Evaluation of candidate biomarker transmembrane proteins in clinical samples

Since these seven transmembrane exo-proteins (ACSL4, IGSF8, ITGA2, ITGA5, ITGB3, MYOF and STX4) are present in FT and HGSOC cell lines, we next measured the expression of these proteins via immunohistochemistry (IHC) to confirm the tissues of origin. We created a tissue microarray (TMA) using samples from 100 patients with most of the samples having matching primary tumor, metastatic tumor, and a healthy region of fallopian tube tissue (Supplementary File 1). Following staining, a pathologist reviewed and scored each core (Fig. 4a & Supplementary Fig. 7). We found that all transmembrane proteins were expressed to varying degrees in healthy FT tissue, and in both primary and metastatic tumors. We included FOLR1 as a positive control since it has been shown to be highly expressed in ovarian tumors compared to healthy tissue but is decreased in platinum-resistant ovarian tumors compared to drug-sensitive tumors46,47. ITGA2 (CD49b) showed lower expression in all tissues compared to all the other proteins. Furthermore, we stained FT tissues with STIC lesions, based on being the precursors for most HGSOCs, obtained from risk-reducing salpingo-oopherectomy (RRSO) specimens. We found that in both p53-overexpressed and p53-null STICs, most of the candidate biomarker proteins were expressed in these regions. Interestingly, ITGA2 was found to be only expressed in the p53-null STIC, while ITGB3 (CD61) and ITGA5 (CD49e) demonstrated patches of staining within STIC lesions (Fig. 4b). The IHC protein expression results continued to support our hypothesis that these transmembrane proteins are present in the fallopian tube tissue and maintained during disease progression.

Figure 4
figure 4

Immunohistochemistry staining of tissues from patients with HGSOC and FT tissue with STICs show expression of the candidate transmembrane proteins. (a) Representative IHC images from the tissue microarrays consisting of 100 patient samples containing benign FT, primary, and metastatic tumor tissue sections are shown for all markers except ITGA2; for ITGA2, tissue samples with higher IHC scores were selected for this figure. Supplementary Fig. 7 shows the IHC scores of all tissue samples used in the study. FOLR1 was included as a positive control for IHC staining. (b) p53-overexpressed STIC and p53-null STIC tissue sections from RRSO. p53 staining was done using an automated Dako Autostainer Link; a manual staining protocol was performed for the other markers. The scale bars represent 200 µm. Macro-tissue arrays of tissue sections representative of HGSOC, kidney, liver, placenta, spleen and tonsil were used as negative and positive controls. These macro-tissue arrays were also used in optimizing the antibody concentrations.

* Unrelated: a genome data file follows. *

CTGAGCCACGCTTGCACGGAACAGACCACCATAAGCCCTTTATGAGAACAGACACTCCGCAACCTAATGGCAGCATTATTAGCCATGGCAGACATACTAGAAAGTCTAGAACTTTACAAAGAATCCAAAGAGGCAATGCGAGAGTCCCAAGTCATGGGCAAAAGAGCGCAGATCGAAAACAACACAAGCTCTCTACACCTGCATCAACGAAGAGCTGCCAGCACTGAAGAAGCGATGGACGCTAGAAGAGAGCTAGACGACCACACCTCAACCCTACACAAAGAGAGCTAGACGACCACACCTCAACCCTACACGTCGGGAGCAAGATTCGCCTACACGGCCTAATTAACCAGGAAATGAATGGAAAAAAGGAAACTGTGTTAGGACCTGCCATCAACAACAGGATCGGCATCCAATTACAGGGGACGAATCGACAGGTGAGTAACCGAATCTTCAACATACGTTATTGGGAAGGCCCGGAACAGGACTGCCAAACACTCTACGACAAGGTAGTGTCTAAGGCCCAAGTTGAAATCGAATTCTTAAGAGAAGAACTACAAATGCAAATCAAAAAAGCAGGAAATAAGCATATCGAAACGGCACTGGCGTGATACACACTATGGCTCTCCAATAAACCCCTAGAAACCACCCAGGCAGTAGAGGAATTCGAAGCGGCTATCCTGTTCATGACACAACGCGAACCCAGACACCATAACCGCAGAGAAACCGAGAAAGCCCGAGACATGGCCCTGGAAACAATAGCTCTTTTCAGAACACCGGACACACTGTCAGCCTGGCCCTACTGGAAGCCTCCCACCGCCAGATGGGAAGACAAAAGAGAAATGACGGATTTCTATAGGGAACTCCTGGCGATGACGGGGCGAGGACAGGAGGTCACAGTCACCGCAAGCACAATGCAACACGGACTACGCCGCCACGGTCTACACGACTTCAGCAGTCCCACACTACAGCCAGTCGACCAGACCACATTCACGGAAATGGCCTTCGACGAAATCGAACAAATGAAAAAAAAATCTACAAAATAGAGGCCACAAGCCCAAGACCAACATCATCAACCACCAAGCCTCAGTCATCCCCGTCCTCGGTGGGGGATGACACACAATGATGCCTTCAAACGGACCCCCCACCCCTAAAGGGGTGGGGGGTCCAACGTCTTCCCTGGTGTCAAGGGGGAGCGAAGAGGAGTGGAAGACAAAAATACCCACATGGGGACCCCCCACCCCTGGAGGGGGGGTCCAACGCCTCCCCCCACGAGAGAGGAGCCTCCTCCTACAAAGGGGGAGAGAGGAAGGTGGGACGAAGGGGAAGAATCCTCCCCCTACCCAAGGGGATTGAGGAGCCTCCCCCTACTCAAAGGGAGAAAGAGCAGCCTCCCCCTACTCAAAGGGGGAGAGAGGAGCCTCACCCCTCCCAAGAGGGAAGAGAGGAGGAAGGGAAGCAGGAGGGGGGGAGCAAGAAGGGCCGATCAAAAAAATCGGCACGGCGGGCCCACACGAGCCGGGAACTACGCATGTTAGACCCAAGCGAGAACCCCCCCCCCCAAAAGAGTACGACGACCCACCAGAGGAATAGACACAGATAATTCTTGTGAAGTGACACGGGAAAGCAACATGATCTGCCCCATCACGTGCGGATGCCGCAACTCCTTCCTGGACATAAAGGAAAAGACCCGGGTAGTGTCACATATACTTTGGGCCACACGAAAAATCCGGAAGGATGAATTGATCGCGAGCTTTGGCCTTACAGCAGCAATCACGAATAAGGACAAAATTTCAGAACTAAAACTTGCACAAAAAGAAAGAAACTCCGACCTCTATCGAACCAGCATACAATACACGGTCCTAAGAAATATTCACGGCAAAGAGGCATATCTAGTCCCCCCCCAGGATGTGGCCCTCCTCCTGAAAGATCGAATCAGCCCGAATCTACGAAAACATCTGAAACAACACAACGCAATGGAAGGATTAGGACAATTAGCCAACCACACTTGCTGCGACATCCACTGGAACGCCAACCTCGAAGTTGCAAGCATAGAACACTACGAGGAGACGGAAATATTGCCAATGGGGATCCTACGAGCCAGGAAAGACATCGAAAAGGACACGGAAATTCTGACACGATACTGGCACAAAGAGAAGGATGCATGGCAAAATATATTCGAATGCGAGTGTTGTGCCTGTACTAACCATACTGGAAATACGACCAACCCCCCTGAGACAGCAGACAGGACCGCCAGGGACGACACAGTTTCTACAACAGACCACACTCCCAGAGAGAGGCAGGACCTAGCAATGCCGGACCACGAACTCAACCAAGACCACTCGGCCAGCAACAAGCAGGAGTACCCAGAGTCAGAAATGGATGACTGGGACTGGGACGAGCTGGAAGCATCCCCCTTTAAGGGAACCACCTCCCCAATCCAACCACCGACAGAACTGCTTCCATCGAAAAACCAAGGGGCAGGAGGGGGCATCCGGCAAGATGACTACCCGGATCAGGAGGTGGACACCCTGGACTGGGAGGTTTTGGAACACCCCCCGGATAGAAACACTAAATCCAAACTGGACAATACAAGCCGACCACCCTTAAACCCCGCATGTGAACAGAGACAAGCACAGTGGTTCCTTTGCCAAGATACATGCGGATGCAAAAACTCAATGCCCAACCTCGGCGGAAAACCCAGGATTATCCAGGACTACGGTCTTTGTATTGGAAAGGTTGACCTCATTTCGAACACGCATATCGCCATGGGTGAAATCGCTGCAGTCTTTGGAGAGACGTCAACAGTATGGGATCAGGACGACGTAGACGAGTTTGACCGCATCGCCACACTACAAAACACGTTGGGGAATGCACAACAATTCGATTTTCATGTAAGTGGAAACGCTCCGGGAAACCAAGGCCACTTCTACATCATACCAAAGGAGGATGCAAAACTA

After confirming that these transmembrane proteins are present in tissues via IHC, we then tested these exo-proteins in patient plasma samples using a modified ExoProfile (Fig. 5a) microfluidic chip capable of EV immunocapture and fluorescence detection32. We used this functionalized nano-engineered microfluidic platform to evaluate the diagnostic power of the FT/HGSOC exo-protein biomarkers. Based on our previous publications, exo-FOLR1 was able to differentiate ovarian patients (late and early stage) from benign and healthy controls with high specificity and sensitivity32,48. Therefore, we used FOLR1 as the positive control to assess the specificity and sensitivity of the current lineage specific biomarkers being evaluated. Using the ExoProfile chip, specifically developed to simultaneously measure multiple EV-associated analytes, we captured CD81 + EVs from plasma (n = 10 cases and n = 20 age/race matched controls—Supplementary File 1) and quantified the relative levels of ACSL4, IGSF8, ITGA2, ITGA5, ITGB3, MYOF, and FOLR1 (Fig. 5b, unfortunately we were not able to test STX4 since an antibody compatible with the ExoProfile chip was not available). The plasma samples were obtained from HGSOC patients with both early (FIGO Stage I–II; n = 5) and advanced stage (FIGO Stage III–IV, n = 5) disease. Notably, all seven FT/HGSOC exo-protein biomarkers were detected at significantly higher levels in the HGSOC plasma (regardless of stages) relative to healthy plasma having p-values ≤ 0.001. We performed ROC analysis for each marker and found that four markers (ACSL4, ITGB3, ITGA5 and FOLR1) had an area under the ROC curve (AUC) that is higher for early stage compared to healthy plasma versus late stage compared to healthy plasma (Supplementary Table 2). Since this sample set of diseased patients is relatively small, we proceeded with calculating all the ovarian cancer patients (n = 10) together instead of in separate groups (early or late stage) against the healthy controls (n = 20). We found that these markers had AUCs ranging from 0.85 to 0.98 (Fig. 5c & Table 1), which indicates a significant separation between diseased and healthy controls. In fact, exo-ITGA5 and exo-ITGB3 (AUC of 0.95 and 0.98, respectively) performed better than exo-FOLR1 (AUC of 0.925) which was a robust ovarian cancer biomarker based on our previous work32. We also performed various marker combinations of two or more markers and found that the linear combination of IGSF8 and ITGA5 based on logistic regression analysis yielded an AUC of 0.990 with a sensitivity of 0.80 at 99.8% specificity (Table 1 & data not shown). Based on multivariable logistic regression analysis, we scrutinized for all possible logistic regression models that can accommodate any subset of the 7 markers and selected the best based on the Akaike Information Criterion (AIC). The equation we derived for the best marker combination is as follows: Linear combination of IGSF8 & ITGA5 = 11.299 × log(IGSF8) + 14.935 × log(ITGA5). Furthermore, we calculated the positive predictive value (PPV) for each individual marker, as well as for the linear combination of IGSF8 and ITGA5 (Table 1). The PPV is a measure that can assess the predictive ability of the marker, in particular it is the probability of having the disease given a positive test result49. For our sample set, we achieved a PPV ranging from 5.7 to 13.8%, using a prevalence of 1/2500 and a cutoff that forces a specificity of 0.998. Notably, the linear combination of IGSF8 and ITGA5 showed exceptional performance, with a remarkably high PPV of 13.8% along with increased sensitivity at 0.80 and a forced specificity of 99.8%. Our study surpassed the minimum performance of at least 10% PPV for ovarian cancer screening studies50. We next focused on how specific these biomarkers are to ovarian cancers.